David Lennon David Lennon has been a staff writer for

David Lennon is an award-winning columnist and author who has been a staff writer at Newsday since 1991.

He was named one of the top 10 columnists in the country by the Associated Press Sports Editors in 2014 and also took first place in that category for New York State that same year.

Lennon began covering baseball for Newsday as the Yankees' beat writer in 1995, the season the Bombers snapped a 14-year playoff drought by becoming the American League's first wild-card team. Two World Series rings later, Lennon left the Yankees' beat after the 1998 season, bounced between the Bronx and Shea for the next three years, then took over on the Mets for the demise of Bobby Valentine in 2002. He became Newsday's national baseball writer in 2012.

Lennon also is a Hall of Fame voter, a former Chairman of the New York Chapter of the Baseball Writers Association of America and co-author of "The Great New York Sports Debate."
Show More

Fourteen years ago this week, almost to the day, the Mets put their starting shortstop on the disabled list with a recurring thumb injury. And to provide a jolt for an underperforming team desperately in need of a spark, the general manager considered reaching for his top prospect from Triple-A to fill the vacancy.

Sound familiar?

With one critical difference. In 2003, when Rey Sanchez was placed on the DL with that damaged thumb, then-GM Steve Phillips made the call to Norfolk for a 19-year-old shortstop named Jose Reyes. It was done under one condition. As soon as Sanchez healed, Reyes would be returned to the Tides. Phillips made that clear before Reyes even dressed for that June 11 game against the Rangers in Arlington.

“They told me it was only going to be for 10 games,” Reyes recalled Tuesday afternoon at Citi Field. “And then I never went back.”

Reyes convinced Phillips he deserved to stay, smashing any preconception about his ability to handle the major-league jump. We bring this up now because the Mets found themselves in almost the exact same situation Tuesday, when they put Asdrubal Cabrera on the DL with a sprained left thumb. Despite having Amed Rosario, basically Reyes 2.0, proving his worthiness out at Triple-A Las Vegas, the Mets chose not to repeat history and went with multi-purpose T.J. Rivera instead.

When Terry Collins was asked before Tuesday’s game if promoting Rosario was discussed, the manager replied, “To my knowledge, no.”

advertisement | advertise on newsday

There are a few reasons for that, none of which apparently has to do with Rosario’s impressive performance in Vegas, where he was batting .338 with seven home runs and 45 RBIs through his first 63 games. Those numbers certainly merit a plane ticket to LaGuardia. But unlike Phillips, who was open to that initial short-term tryout for Reyes, Sandy Alderson & Co. aren’t willing to do the same for Rosario. They want to give him the shortstop job permanently and there’s a sense he’s not yet prepared for that long-haul assignment.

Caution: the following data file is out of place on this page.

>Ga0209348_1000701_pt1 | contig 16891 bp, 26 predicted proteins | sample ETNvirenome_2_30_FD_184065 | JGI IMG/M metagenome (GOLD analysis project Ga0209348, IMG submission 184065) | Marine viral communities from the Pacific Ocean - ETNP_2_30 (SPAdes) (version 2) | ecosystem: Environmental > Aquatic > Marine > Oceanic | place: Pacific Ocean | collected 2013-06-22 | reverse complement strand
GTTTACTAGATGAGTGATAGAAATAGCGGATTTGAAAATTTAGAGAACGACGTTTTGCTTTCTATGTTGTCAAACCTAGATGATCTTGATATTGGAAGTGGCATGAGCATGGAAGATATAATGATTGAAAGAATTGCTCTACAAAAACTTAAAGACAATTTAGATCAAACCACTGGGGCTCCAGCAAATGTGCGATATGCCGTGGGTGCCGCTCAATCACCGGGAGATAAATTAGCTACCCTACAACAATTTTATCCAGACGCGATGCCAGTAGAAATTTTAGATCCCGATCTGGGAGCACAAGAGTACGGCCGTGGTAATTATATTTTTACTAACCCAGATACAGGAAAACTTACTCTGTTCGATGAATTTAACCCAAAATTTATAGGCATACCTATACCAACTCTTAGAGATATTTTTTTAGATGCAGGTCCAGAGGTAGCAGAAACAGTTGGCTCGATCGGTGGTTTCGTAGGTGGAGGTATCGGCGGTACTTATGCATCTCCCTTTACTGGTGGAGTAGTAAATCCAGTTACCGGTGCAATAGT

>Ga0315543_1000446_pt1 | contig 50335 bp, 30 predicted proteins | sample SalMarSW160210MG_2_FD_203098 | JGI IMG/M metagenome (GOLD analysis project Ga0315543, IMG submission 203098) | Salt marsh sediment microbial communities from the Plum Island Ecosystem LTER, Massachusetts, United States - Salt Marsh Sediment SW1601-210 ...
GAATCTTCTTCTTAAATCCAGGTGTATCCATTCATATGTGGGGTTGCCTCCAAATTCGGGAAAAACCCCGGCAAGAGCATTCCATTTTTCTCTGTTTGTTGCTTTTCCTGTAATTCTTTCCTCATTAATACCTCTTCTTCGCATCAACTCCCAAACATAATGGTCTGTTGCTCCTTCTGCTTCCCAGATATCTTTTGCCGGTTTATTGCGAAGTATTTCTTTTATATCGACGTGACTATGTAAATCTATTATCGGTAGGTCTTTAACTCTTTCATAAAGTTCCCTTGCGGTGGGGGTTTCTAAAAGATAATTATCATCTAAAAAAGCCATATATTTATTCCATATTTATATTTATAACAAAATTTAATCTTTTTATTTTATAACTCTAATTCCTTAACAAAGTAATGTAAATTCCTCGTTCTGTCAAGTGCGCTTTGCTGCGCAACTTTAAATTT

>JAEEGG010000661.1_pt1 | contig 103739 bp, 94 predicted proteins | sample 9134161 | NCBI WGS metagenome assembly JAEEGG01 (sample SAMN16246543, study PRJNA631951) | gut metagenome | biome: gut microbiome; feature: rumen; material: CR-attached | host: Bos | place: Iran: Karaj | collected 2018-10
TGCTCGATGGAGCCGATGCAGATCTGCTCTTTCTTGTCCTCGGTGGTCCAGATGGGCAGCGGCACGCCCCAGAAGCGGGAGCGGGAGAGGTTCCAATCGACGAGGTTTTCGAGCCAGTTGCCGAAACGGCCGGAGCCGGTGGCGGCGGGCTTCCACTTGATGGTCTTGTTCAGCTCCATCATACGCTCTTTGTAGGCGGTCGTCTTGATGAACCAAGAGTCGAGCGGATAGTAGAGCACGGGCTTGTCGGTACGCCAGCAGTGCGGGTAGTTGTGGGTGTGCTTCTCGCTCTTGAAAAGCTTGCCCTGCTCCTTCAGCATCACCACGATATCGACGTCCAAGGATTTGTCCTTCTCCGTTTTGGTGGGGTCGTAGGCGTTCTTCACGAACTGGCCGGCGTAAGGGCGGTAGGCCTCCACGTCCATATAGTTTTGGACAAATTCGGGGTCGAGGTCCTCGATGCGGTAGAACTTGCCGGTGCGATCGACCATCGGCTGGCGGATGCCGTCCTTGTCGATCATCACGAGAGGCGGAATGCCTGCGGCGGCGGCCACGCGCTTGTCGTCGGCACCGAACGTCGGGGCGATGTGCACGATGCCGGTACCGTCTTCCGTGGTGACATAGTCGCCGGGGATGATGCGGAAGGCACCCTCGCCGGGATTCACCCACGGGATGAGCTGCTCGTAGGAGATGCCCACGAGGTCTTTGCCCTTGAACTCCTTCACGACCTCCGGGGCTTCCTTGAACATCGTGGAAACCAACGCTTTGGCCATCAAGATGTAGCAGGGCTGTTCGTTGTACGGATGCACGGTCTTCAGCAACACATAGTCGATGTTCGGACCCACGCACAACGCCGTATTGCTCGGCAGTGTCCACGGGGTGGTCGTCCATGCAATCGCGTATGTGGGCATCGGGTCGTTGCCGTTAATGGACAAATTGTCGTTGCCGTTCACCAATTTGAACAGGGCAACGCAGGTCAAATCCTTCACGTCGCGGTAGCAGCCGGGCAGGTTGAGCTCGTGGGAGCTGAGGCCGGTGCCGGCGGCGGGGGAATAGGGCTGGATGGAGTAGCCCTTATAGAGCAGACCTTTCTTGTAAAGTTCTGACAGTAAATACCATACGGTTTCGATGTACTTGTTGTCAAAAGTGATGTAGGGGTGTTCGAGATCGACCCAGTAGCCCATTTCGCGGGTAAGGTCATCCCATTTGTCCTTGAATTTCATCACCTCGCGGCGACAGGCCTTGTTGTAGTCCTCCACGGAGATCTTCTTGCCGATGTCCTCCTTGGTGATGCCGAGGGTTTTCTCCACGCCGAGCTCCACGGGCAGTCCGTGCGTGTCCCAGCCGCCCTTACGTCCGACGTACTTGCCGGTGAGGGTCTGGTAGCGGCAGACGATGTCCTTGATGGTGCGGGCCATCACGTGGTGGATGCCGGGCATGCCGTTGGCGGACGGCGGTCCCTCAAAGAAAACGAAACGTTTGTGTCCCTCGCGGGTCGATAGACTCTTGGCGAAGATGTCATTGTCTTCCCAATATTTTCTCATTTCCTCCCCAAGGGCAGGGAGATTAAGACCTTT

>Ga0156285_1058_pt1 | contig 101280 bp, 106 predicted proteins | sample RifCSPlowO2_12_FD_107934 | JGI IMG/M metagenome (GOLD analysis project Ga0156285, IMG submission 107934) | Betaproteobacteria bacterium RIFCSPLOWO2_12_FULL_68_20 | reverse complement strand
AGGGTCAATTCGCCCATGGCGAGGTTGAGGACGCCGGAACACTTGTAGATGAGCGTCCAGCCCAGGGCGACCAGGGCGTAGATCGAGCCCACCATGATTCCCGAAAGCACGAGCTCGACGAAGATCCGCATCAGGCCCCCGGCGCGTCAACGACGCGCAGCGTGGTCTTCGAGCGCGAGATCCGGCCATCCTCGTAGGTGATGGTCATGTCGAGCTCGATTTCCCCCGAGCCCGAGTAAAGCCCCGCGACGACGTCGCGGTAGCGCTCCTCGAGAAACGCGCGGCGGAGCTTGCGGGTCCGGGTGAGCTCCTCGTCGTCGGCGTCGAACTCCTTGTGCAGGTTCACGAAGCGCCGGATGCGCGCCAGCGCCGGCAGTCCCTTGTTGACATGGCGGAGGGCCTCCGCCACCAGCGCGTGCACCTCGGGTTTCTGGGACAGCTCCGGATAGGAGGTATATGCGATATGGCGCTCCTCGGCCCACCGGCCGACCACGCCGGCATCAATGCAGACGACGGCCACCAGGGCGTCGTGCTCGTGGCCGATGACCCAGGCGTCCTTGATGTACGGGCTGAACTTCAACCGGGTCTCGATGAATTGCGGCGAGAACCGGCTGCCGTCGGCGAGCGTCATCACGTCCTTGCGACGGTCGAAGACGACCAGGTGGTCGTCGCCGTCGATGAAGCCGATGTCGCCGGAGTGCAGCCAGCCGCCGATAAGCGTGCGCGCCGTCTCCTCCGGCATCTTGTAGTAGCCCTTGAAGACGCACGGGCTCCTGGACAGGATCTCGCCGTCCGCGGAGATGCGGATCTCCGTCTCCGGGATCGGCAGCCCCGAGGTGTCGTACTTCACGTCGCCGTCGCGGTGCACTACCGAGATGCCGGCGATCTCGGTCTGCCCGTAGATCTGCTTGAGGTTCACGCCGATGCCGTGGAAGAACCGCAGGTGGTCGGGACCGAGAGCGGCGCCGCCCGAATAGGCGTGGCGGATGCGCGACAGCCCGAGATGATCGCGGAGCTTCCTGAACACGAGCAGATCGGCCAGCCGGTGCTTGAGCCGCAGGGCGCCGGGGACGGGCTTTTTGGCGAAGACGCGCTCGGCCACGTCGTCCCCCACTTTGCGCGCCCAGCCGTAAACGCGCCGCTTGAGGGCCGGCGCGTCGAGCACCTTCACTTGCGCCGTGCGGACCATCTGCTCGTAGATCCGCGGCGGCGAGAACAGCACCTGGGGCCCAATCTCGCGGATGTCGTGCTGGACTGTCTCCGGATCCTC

Still, this is more about the Mets’ readiness for Rosario than vice versa, and in the team’s thinking, they have some other issues to sort through before installing their next franchise shortstop. On the surface, it seems like an easy swap: lose Cabrera, insert Rosario. But the Mets anticipate having Cabrera back before too long, and there also is Reyes, now getting one last opportunity — at his most comfortable position — to prove he’s worth keeping.

With Wilmer Flores deserving an everyday shot at third base, the Mets plan to use this Cabrera DL stint to give Reyes a longer-term audition at short. To put it mildly, Reyes has been a disappointment, entering Tuesday hitting .189 with a .261 on-base percentage. If not for his Mets’ lineage, and clubhouse popularity, Reyes might already be a goner. Eating his contract isn’t an issue — he’s only due the $325,000 left on his minimum for this season.

Reyes, who just celebrated his 34th birthday on Sunday, sees what’s going on. He knows that time is running out as Rosario — his friend and protege — pushes for his dream shot.

“I understand,” Reyes said. “I’m not swinging the bat well, and I’m not a prospect anymore. All I can do is try to do my job.”

@NewsdaySports

But if Reyes continues to slump over the next 10 days or so, there’s the very real possibility he could be handing off the shortstop position to Rosario, with the Mets then figuring out another role for Cabrera, maybe shifting him over to third base part-time. Listening to Reyes speak affectionately about Rosario, he’s looking forward to the fellow Dominican’s promotion, whatever the fallout. The two keep in touch almost every day after striking up a fast friendship during spring training, and as someone whose early career traveled an identical path, Reyes is uniquely qualified to impart advice to Rosario.

“There’s a lot of talk about him coming up, and people are always asking,” Reyes said. “But I told him, make sure you put your work in. Just continue to hustle and play hard every day. The other stuff is going to take care of itself.”

Oddly enough, the one left standing in his way is Reyes.